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Source link: http://archive.mises.org/8112/payday-lending-rip/

Payday Lending, RIP

May 15, 2008 by

Ohio has effectively shut the door on payday lending. The state legislature — a bunch of nanny do-gooders — recognized the seen: the closing of 1,600 payday stores and the loss of some 6,000 jobs. But these same folks missed the unseen: the tens or hundreds of millions of dollars invested in these businesses; with investment losses to be suffered by many unknown Ohioans.

Of course, these losses are bound to ripple through Ohio’s rust belt economy, creating unpredictable effects.

These types of state interventions in the market reduce future investment in capital. An investor has to consider the consumer, the market, and the state. Of those three, the state has become the most volatile, the greatest unkown.

Payday lending is gone in Ohio. Current and future Investors in the state will have to wonder if the whims of the legislature have finally trumped property rights in the Buckeye State, with the state willing and able to alter ownership and control of property with the stroke of a pen.

Is Ohio any different from the troubled countries to our south? I am no longer certain that it isn’t.


Stanley Pinchak October 6, 2008 at 12:44 pm

If I decide to vote and give my implicit consent to the state, I guarantee that I will vote for individual freedom of contract and vote against issue 5 (and every levy increase while I am at it). Tough call. On second thought, I think I’ll probably just stay home and deny the state my consent. I have more important things to do than to taint myself with the dealings of the state. Plus my conscience will feel better for not being a willing participant in the unjustified force that the state wields against innocent subjects.

Christy November 9, 2008 at 9:32 am

The Payday Lending cap could prove to be a blessing in disguise. Many of the users of these types of loan are caught into a vicious cycle that they cannot break. I understand that alot of the individuals whom do in fact use these lenders are poor. But they are ONLY get poorer by being stuck in the cycle of “Payday Lending”

Will Riddle November 30, 2008 at 10:15 am

This is a completely ridiculous post. Take aside the moral questions around this kind of lending for a moment. Payday lenders do not create any wealth for the society. They reinforce irresponsible habits on the part of borrowers, and employ a whole class of people whose job it is to take money from them. They function economically like handlers or middle managers. Their elimination can only cause a net increase in productivity for the economy at large.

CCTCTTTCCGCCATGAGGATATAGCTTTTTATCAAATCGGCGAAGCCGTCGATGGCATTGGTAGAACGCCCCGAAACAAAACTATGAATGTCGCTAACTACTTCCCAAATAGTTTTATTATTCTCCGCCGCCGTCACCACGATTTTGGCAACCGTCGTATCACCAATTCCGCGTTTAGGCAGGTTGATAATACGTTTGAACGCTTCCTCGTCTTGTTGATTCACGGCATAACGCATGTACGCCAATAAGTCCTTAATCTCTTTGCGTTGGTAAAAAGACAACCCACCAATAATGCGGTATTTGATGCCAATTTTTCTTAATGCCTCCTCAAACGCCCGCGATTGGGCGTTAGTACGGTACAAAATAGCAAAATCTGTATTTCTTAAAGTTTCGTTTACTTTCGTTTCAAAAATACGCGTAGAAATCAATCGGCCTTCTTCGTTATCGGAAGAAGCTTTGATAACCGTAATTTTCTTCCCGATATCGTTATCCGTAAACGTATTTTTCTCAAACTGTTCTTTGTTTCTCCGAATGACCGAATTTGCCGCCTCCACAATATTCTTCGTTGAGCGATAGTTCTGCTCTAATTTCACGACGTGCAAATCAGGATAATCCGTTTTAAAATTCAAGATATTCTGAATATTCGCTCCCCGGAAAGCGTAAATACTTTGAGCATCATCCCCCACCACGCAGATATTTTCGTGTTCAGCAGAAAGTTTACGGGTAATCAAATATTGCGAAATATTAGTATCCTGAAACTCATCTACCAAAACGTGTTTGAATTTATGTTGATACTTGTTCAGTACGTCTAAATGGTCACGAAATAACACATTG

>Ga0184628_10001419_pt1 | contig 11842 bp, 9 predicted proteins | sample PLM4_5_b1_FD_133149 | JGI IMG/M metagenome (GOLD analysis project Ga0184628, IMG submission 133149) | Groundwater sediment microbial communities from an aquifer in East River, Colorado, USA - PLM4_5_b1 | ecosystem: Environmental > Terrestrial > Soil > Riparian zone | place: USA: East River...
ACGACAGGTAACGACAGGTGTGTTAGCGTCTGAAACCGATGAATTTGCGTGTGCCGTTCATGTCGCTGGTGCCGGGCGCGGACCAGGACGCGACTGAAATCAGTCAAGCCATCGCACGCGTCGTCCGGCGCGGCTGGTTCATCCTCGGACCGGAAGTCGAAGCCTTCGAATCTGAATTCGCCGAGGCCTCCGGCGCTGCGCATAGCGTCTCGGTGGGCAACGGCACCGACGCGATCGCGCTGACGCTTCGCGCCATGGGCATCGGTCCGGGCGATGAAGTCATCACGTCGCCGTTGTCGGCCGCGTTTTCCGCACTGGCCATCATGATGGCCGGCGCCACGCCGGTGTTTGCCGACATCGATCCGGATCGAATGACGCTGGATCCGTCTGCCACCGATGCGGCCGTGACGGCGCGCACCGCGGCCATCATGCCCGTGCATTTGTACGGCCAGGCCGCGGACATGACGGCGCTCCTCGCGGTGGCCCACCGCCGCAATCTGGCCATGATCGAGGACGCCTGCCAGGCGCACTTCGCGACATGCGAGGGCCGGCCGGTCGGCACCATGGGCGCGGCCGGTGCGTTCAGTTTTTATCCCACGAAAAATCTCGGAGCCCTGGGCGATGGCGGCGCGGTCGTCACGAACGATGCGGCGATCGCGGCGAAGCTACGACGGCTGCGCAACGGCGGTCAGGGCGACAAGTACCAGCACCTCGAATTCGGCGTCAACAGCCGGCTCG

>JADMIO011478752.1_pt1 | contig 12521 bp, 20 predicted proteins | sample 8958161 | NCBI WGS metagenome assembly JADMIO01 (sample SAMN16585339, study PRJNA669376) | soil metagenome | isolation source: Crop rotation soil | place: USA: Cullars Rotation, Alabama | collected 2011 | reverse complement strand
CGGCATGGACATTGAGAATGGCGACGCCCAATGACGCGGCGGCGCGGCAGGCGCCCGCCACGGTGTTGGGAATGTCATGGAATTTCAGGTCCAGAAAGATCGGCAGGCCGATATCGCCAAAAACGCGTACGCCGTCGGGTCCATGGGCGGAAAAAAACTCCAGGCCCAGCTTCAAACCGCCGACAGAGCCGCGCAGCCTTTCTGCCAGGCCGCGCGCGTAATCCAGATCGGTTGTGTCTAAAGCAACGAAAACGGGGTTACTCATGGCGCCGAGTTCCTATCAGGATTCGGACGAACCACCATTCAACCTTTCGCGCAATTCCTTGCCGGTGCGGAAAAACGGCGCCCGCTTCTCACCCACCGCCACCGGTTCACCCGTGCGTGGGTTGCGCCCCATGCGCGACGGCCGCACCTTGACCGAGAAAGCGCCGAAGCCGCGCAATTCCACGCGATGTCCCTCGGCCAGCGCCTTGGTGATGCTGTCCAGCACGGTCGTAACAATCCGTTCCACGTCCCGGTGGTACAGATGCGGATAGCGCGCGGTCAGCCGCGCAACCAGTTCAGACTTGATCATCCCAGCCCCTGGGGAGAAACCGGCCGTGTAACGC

Stuart Thomas July 14, 2010 at 3:47 am

you need to understand these are businesses trying to provide a service, and they should be compensated for taking risks on people no one else will lend to…

Jer@PaydayLoanIndustryBlog.com August 4, 2010 at 11:27 am

Payday loan companies offer one more choice consumers can use to solve short term financial problems. It’s not always possible to access $200 – $500 to turn on the lights, fix the car enabling one to get to work, purchase medicine for a child… from a friend or a family member, a credit union or a bank.

When the “state” creates scarcity prices increase. In the case of Ohio, consumers will be forced to bounce checks (average cost $33.45), borrow at higher rates from payday loan Internet companies (often offshore), drive to neighboring states where PDL’s are available, steal, beg, or worse depending on how desperate they are.

Additionally, thousands of jobs are lost, investment dries up, commercial vacancy rates increase, the state loses licensing, compliance, and auditing fees, and on and on.

The answer is not to outlaw a specific business but rather to enable alternatives and competition to exist with really good disclosure of fees and rates.

ericcarlos111 November 30, 2010 at 5:09 pm

• The initiative taken for the concern is very serious and need an attention of every one. This is the concern which exists in the society and needs to be eliminated from the society as soon as possible.

Mortgage Loans

Joe Leto June 14, 2011 at 9:16 am

I think that it’s absurd for the government shut down so much business, when were supposedly trying to create jobs. A payday loan can be a great solution for a responsible borrower when they encounter a pressing situation. As long as they can repay it quickly, and do not rely on it as a long-term solution, there should not be any problems. People need to take responsibility for themselves.

Dianne Llanos June 28, 2011 at 7:05 am

I agree with joe leto that I’ts not that appropriate for the government to close many business when instead they need to open new job opportunities for the people who strongly need work. .

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